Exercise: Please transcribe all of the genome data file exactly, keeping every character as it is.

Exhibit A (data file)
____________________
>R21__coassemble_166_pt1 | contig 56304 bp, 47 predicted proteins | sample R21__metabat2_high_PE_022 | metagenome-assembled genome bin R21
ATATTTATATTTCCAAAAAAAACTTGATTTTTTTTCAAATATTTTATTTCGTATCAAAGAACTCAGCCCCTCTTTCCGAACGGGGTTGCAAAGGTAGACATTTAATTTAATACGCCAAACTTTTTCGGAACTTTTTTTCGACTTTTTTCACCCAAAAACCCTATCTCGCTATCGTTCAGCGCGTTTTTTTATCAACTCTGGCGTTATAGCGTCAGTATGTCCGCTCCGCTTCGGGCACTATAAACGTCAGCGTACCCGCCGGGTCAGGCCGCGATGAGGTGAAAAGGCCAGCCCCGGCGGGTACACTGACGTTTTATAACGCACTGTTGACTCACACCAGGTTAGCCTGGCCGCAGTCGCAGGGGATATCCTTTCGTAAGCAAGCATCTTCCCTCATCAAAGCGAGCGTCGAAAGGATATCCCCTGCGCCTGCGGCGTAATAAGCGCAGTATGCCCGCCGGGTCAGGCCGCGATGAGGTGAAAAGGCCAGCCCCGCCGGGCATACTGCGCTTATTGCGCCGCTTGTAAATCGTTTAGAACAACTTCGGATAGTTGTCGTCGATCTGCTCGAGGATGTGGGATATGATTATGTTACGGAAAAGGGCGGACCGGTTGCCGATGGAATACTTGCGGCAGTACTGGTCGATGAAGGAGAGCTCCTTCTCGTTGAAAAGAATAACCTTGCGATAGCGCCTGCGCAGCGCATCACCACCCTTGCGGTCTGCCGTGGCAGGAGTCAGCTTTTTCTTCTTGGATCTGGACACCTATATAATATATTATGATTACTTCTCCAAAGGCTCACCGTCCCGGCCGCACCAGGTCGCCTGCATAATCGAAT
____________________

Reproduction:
>R21__coassemble_166_pt1 | contig 56304 bp, 47 predicted proteins | sample R21__metabat2_high_PE_022 | metagenome-assembled genome bin R21
ATATTTATATTTCCAAAAAAAACTTGATTTTTTTTCAAATATTTTATTTCGTATCAAAGAACTCAGCCCCTCTTTCCGAACGGGGTTGCAAAGGTAGACATTTAATTTAATACGCCAAACTTTTTCGGAACTTTTTTTCGACTTTTTTCACCCAAAAACCCTATCTCGCTATCGTTCAGCGCGTTTTTTTATCAACTCTGGCGTTATAGCGTCAGTATGTCCGCTCCGCTTCGGGCACTATAAACGTCAGCGTACCCGCCGGGTCAGGCCGCGATGAGGTGAAAAGGCCAGCCCCGGCGGGTACACTGACGTTTTATAACGCACTGTTGACTCACACCAGGTTAGCCTGGCCGCAGTCGCAGGGGATATCCTTTCGTAAGCAAGCATCTTCCCTCATCAAAGCGAGCGTCGAAAGGATATCCCCTGCGCCTGCGGCGTAATAAGCGCAGTATGCCCGCCGGGTCAGGCCGCGATGAGGTGAAAAGGCCAGCCCCGCCGGGCATACTGCGCTTATTGCGCCGCTTGTAAATCGTTTAGAACAACTTCGGATAGTTGTCGTCGATCTGCTCGAGGATGTGGGATATGATTATGTTACGGAAAAGGGCGGACCGGTTGCCGATGGAATACTTGCGGCAGTACTGGTCGATGAAGGAGAGCTCCTTCTCGTTGAAAAGAATAACCTTGCGATAGCGCCTGCGCAGCGCATCACCACCCTTGCGGTCTGCCGTGGCAGGAGTCAGCTTTTTCTTCTTGGATCTGGACACCTATATAATATATTATGATTACTTCTCCAAAGGCTCACCGTCCCGGCCGCACCAGGTCGCCTGCATAATCGAAT